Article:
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Mexico braces for hit from Rina
by Staff Writers
Playa Del Carmen, Mexico (AFP) Oct 27, 2011

Mexico's popular Caribbean beaches braced Thursday for a hit from Rina, downgraded from a hurricane to a tropical storm but still threatening low-lying areas with heavy rain and wind.

As the tropical storm spun toward the coast of the Yucatan Peninsula, locals scrambled to tape up windows and officials hurriedly opened emergency shelters, with palm trees flailing from Rina's powerful gusts.

Rina was packing maximum sustained winds of 95 kilometers (60 miles) per hour as it spun just 55 kilometers southwest of Cozumel, the Miami-based National Hurricane Center (NHC) said.

The storm continued to weaken before it was due to make landfall late Thursday or early Friday near hotspots on the "Mayan Riviera" such as Playa del Carmen, Cancun and Cozumel, famous for its snow-white sands and clear sea.

The storm is expected to dump heavy rain in southeastern Mexico where flooding already has left some 200,000 people homeless since last week.

Cozumel public security chief Rudy Errosa said the resort island "remained on alert" as authorities maintained mandatory evacuation orders for tourists and locals in the path of the "erratic" storm.

About 2,000 tourists left the island on Tuesday and Wednesday, and about 850 mostly North American tourists remained, he added.

Hundreds of air travelers meanwhile were stranded after Cancun's airport canceled nearly half of its 192 scheduled flights.

"We advise passengers that the Cancun airport does not operate as a shelter, (but nevertheless) request that they stay put until their flights have been confirmed," airport management said in a statement.

In Playa del Carmen, travelers seemed unfazed as they ventured out-of-doors.

"I am not scared of hurricanes. I am calm," said Canadian tourist Alan Fontaine, adding that he planned to take photographs of the storm to show the contrast between the gray sky and the turquoise water.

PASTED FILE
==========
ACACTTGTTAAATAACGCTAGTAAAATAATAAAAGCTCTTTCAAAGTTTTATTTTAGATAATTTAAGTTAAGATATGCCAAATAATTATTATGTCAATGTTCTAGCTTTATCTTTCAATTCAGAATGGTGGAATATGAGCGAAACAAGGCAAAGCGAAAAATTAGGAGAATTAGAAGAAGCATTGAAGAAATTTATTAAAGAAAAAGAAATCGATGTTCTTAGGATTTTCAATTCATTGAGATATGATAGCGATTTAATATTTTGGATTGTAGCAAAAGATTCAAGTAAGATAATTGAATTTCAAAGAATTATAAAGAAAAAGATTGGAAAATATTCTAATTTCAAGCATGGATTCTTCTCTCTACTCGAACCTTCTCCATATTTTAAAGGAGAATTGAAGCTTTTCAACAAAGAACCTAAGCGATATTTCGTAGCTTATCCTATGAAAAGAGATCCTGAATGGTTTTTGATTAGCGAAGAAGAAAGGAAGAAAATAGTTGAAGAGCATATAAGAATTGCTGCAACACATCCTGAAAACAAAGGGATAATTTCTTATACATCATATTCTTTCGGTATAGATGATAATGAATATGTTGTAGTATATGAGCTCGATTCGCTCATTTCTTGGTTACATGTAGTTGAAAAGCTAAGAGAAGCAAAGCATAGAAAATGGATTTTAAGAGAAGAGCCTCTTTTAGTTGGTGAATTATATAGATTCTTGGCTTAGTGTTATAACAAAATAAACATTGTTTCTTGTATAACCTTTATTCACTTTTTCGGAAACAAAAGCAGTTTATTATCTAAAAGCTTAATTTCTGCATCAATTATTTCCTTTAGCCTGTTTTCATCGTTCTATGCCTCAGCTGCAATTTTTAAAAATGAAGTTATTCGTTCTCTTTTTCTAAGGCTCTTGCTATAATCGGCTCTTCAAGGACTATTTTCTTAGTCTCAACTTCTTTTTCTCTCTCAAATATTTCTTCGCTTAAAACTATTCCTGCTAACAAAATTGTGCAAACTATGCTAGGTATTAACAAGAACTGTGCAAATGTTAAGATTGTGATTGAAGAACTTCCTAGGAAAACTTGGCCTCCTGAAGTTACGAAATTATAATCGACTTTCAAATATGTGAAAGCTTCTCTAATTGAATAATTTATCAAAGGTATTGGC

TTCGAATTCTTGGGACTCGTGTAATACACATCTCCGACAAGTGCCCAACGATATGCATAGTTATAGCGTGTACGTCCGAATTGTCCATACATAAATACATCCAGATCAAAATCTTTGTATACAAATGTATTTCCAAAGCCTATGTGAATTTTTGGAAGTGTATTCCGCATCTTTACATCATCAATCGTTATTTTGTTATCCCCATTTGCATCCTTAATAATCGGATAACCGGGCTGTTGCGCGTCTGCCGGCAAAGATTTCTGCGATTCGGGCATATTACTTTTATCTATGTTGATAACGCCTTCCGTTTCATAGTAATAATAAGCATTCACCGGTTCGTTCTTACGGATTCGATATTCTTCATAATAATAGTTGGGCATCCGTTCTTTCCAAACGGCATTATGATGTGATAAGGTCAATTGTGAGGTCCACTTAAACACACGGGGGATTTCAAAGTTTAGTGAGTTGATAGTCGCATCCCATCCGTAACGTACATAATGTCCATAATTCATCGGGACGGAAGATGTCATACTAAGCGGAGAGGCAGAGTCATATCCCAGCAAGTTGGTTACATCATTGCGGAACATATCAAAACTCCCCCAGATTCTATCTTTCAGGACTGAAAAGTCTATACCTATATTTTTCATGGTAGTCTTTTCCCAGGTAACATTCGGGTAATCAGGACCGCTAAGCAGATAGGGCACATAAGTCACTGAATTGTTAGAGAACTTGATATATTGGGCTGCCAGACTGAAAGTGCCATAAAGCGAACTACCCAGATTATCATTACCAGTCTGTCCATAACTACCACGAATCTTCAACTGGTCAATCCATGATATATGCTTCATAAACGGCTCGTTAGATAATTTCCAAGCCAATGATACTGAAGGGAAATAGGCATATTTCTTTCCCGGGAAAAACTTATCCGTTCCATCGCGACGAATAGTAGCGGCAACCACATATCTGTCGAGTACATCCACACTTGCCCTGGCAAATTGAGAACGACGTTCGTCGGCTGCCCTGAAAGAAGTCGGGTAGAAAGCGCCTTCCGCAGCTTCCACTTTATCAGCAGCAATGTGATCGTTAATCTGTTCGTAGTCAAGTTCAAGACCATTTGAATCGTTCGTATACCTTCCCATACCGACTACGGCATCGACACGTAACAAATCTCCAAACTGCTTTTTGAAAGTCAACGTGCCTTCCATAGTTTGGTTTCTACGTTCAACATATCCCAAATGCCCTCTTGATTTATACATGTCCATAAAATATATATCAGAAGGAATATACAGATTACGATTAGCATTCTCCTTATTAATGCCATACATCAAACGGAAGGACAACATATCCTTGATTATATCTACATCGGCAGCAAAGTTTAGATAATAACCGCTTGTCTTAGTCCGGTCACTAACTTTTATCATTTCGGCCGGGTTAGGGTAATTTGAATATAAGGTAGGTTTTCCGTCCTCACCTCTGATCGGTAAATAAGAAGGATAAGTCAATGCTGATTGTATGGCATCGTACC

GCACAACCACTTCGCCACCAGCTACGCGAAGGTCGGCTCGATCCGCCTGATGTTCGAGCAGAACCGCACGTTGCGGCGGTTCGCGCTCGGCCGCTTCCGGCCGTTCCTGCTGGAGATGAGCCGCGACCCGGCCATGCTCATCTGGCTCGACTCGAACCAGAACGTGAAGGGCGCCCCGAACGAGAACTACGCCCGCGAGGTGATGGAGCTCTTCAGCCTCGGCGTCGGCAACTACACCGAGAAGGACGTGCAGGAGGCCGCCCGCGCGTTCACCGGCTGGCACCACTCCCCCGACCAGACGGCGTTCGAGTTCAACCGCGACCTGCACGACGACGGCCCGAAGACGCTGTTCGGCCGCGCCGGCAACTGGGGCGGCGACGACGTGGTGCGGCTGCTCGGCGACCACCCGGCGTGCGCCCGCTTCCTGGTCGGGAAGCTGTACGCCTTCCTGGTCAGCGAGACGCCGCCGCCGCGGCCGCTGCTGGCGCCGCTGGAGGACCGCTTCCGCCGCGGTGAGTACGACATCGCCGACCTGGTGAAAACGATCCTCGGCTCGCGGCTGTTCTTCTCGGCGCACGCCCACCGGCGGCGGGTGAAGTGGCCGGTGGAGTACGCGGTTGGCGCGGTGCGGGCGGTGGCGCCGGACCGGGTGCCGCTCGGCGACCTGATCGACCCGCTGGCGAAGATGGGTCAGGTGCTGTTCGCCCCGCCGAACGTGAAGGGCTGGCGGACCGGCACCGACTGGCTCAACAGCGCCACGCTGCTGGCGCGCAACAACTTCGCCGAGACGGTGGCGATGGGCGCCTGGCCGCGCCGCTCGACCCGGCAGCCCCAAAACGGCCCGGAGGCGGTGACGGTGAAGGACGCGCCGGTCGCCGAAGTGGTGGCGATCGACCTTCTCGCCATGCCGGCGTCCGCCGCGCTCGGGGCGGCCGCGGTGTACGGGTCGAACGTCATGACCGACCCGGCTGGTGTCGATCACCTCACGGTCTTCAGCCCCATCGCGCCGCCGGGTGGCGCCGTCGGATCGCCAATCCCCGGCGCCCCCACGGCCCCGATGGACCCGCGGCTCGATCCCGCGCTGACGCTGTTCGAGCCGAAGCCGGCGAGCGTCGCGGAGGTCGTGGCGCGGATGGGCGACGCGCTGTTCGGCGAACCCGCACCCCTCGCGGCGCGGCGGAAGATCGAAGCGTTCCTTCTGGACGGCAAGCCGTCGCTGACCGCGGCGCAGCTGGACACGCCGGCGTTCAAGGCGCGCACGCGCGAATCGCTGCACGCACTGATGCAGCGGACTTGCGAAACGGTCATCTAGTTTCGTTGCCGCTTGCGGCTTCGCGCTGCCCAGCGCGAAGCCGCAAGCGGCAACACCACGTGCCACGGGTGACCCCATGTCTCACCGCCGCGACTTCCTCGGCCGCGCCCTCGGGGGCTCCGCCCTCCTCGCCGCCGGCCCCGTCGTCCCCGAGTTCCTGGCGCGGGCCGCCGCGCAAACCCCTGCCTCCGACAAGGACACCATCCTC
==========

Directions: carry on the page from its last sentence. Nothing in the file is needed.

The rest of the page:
Local public security chief Gerardo Alanilla said 10 shelters already had 1,700 occupants and that more would be opened as needed.

The NHC's latest bulletin said the storm would continue to weaken over the next two days, perhaps even becoming a tropical depression as early as Friday.

But it warned that a storm surge could raise water levels by as much as two feet above normal tide levels along the coast, bringing with it "large and dangerous waves."

The storm was expected to dump three to six inches (eight to 15 centimeters) of rain over the eastern Yucatan Peninsula and Cozumel through Friday, with up to 10 inches in some areas.

The US State Department has warned Americans in the area to consider leaving Mexico, as flights could be disrupted once the storm bears down.

Rina is the sixth hurricane and 17th named storm of the Atlantic hurricane season, which runs from June 1 to November 30.

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Rina weakens as it heads for Cancun
Playa Del Carmen, Mexico (AFP) Oct 27, 2011
Rina lost some of its fury Thursday but held course for a direct hit on Mexico's popular Caribbean beaches, where authorities ordered tourists and locals out of low-lying areas. As the tropical storm spun toward the coast of the Yucatan peninsula, locals scrambled to tape up windows and officials hurriedly opened emergency shelters, with palm trees flailing as Rina's powerful gusts began to ... read more

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